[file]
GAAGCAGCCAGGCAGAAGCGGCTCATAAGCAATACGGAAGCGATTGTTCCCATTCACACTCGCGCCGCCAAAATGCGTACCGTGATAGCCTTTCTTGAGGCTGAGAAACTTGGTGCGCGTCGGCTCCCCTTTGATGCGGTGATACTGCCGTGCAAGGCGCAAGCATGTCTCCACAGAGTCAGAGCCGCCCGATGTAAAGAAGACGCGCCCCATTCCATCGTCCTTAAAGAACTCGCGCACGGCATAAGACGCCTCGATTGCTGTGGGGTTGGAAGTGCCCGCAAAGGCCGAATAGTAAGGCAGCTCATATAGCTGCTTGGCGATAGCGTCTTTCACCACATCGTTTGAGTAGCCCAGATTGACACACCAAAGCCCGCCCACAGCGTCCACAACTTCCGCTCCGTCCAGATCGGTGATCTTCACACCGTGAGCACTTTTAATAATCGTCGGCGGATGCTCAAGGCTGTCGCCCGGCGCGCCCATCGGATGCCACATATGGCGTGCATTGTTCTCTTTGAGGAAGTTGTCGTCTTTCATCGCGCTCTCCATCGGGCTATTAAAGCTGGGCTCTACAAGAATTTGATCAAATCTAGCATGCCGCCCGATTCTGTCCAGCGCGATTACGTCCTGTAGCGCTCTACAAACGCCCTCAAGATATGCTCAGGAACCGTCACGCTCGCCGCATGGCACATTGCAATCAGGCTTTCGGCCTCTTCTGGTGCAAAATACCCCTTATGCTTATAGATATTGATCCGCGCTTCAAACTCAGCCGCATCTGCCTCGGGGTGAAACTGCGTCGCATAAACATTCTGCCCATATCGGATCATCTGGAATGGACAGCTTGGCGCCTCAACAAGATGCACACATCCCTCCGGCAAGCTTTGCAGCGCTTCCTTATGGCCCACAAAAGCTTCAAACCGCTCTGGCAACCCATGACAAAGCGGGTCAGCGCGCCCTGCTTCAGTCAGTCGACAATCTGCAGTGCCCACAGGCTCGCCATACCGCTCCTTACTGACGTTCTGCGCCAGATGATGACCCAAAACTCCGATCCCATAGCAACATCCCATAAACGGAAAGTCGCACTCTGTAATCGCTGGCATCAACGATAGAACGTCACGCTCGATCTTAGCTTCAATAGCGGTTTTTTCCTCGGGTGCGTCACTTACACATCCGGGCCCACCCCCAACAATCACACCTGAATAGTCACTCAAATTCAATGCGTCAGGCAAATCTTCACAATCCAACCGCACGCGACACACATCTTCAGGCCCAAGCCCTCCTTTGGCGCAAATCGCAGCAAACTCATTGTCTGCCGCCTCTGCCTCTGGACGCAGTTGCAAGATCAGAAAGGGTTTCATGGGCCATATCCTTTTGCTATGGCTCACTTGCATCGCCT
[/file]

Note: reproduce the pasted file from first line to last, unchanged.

GAAGCAGCCAGGCAGAAGCGGCTCATAAGCAATACGGAAGCGATTGTTCCCATTCACACTCGCGCCGCCAAAATGCGTACCGTGATAGCCTTTCTTGAGGCTGAGAAACTTGGTGCGCGTCGGCTCCCCTTTGATGCGGTGATACTGCCGTGCAAGGCGCAAGCATGTCTCCACAGAGTCAGAGCCGCCCGATGTAAAGAAGACGCGCCCCATTCCATCGTCCTTAAAGAACTCGCGCACGGCATAAGACGCCTCGATTGCTGTGGGGTTGGAAGTGCCCGCAAAGGCCGAATAGTAAGGCAGCTCATATAGCTGCTTGGCGATAGCGTCTTTCACCACATCGTTTGAGTAGCCCAGATTGACACACCAAAGCCCGCCCACAGCGTCCACAACTTCCGCTCCGTCCAGATCGGTGATCTTCACACCGTGAGCACTTTTAATAATCGTCGGCGGATGCTCAAGGCTGTCGCCCGGCGCGCCCATCGGATGCCACATATGGCGTGCATTGTTCTCTTTGAGGAAGTTGTCGTCTTTCATCGCGCTCTCCATCGGGCTATTAAAGCTGGGCTCTACAAGAATTTGATCAAATCTAGCATGCCGCCCGATTCTGTCCAGCGCGATTACGTCCTGTAGCGCTCTACAAACGCCCTCAAGATATGCTCAGGAACCGTCACGCTCGCCGCATGGCACATTGCAATCAGGCTTTCGGCCTCTTCTGGTGCAAAATACCCCTTATGCTTATAGATATTGATCCGCGCTTCAAACTCAGCCGCATCTGCCTCGGGGTGAAACTGCGTCGCATAAACATTCTGCCCATATCGGATCATCTGGAATGGACAGCTTGGCGCCTCAACAAGATGCACACATCCCTCCGGCAAGCTTTGCAGCGCTTCCTTATGGCCCACAAAAGCTTCAAACCGCTCTGGCAACCCATGACAAAGCGGGTCAGCGCGCCCTGCTTCAGTCAGTCGACAATCTGCAGTGCCCACAGGCTCGCCATACCGCTCCTTACTGACGTTCTGCGCCAGATGATGACCCAAAACTCCGATCCCATAGCAACATCCCATAAACGGAAAGTCGCACTCTGTAATCGCTGGCATCAACGATAGAACGTCACGCTCGATCTTAGCTTCAATAGCGGTTTTTTCCTCGGGTGCGTCACTTACACATCCGGGCCCACCCCCAACAATCACACCTGAATAGTCACTCAAATTCAATGCGTCAGGCAAATCTTCACAATCCAACCGCACGCGACACACATCTTCAGGCCCAAGCCCTCCTTTGGCGCAAATCGCAGCAAACTCATTGTCTGCCGCCTCTGCCTCTGGACGCAGTTGCAAGATCAGAAAGGGTTTCATGGGCCATATCCTTTTGCTATGGCTCACTTGCATCGCCT